Nonverbal communication of affect in interracial dyads

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Abstract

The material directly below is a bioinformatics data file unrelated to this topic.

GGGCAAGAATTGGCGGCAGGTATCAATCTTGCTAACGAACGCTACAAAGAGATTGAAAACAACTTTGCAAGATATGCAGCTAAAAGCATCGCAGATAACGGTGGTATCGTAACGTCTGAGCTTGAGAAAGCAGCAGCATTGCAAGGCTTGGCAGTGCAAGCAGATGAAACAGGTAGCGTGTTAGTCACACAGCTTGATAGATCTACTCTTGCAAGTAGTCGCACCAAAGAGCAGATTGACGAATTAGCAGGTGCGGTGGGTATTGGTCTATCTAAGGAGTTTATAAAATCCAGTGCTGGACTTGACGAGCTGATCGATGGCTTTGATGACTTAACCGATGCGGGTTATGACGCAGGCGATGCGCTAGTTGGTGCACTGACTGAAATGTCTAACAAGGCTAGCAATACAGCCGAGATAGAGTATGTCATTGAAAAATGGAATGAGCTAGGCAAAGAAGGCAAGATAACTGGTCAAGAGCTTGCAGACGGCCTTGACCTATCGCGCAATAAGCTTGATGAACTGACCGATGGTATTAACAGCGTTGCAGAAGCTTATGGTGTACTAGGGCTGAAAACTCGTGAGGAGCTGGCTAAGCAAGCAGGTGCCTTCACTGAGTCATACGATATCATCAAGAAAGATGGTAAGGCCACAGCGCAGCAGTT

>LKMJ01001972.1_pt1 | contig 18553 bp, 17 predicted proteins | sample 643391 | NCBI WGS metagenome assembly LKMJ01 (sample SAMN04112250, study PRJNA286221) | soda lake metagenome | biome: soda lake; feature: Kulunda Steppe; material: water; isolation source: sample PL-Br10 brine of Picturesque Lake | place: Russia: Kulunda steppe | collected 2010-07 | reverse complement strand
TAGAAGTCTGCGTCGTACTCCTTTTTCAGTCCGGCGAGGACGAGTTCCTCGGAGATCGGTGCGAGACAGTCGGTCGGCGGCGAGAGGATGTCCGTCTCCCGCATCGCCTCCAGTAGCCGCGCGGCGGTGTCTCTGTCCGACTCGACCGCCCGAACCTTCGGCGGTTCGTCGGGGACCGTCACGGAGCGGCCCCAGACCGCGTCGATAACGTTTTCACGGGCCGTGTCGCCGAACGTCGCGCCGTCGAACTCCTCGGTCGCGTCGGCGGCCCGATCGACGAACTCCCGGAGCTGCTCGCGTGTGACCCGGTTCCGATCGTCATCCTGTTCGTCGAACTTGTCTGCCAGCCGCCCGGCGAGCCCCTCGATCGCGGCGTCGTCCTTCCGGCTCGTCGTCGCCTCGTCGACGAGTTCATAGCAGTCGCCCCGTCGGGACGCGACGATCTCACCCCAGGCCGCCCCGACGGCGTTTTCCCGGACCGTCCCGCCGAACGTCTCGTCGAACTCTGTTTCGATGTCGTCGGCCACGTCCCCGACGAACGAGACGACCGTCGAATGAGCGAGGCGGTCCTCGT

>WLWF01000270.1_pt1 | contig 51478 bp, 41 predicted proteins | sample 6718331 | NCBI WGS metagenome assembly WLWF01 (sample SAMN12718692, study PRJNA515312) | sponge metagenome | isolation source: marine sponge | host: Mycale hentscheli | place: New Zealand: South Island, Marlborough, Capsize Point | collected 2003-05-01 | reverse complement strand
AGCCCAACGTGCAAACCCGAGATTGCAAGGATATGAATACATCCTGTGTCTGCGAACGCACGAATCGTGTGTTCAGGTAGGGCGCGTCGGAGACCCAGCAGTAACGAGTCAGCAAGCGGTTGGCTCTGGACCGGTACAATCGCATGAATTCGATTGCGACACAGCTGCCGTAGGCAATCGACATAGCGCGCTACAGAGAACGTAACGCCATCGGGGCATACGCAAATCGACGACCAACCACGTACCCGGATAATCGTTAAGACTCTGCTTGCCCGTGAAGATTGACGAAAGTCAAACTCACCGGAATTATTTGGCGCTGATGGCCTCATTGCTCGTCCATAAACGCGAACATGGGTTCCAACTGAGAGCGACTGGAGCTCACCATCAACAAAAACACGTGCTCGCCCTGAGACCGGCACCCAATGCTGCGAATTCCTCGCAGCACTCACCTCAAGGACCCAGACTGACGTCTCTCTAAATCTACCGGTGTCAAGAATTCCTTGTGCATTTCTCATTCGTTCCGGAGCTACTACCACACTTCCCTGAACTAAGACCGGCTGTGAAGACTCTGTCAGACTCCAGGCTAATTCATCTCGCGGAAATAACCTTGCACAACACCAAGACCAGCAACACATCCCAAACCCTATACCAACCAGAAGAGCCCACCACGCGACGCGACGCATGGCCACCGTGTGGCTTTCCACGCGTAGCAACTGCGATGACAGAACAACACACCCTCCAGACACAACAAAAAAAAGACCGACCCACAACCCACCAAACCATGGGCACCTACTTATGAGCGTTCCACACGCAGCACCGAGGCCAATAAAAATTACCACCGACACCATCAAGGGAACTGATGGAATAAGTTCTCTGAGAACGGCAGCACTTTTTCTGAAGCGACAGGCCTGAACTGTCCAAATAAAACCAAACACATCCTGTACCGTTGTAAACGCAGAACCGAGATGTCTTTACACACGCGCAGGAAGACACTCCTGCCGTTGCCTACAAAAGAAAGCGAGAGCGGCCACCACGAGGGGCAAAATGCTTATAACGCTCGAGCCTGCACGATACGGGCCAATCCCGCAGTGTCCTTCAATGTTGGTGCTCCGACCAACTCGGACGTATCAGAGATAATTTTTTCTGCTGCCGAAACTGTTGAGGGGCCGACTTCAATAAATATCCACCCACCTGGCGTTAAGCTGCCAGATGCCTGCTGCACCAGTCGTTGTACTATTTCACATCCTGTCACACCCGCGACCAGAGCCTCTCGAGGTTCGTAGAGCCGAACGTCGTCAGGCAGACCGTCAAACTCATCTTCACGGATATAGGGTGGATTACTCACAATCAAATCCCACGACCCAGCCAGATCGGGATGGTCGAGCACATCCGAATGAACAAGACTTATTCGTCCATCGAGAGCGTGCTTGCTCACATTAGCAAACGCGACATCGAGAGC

Two experiments investigated the relationship between nonverbal behavior and the racial composition of a teacher-student dyad. The Multifactor Racial Attitude Inventory was used to measure prejudice. In Exp I, 36 high- and low-prejudiced White female undergraduates, acting as teachers, were led to praise successful White and Black students (confederates). Analysis of samples of nonverbal behavior showed that high-prejudiced teachers nonverbally discriminated between White and Black students (favoring Whites) significantly more than low-prejudiced teachers. In Exp II, 40 White and Black teachers (female undergraduates) taught successful White and Black students (confederates). Results show that both Whites and Blacks behaved nonverbally more positively to a student of their own race than to a student of the other race, although only same-race judges (12 White female undergraduates) could distinguish the differences in affect displayed by the Ss. (17 ref) (PsycINFO Database Record (c) 2006 APA, all rights reserved)

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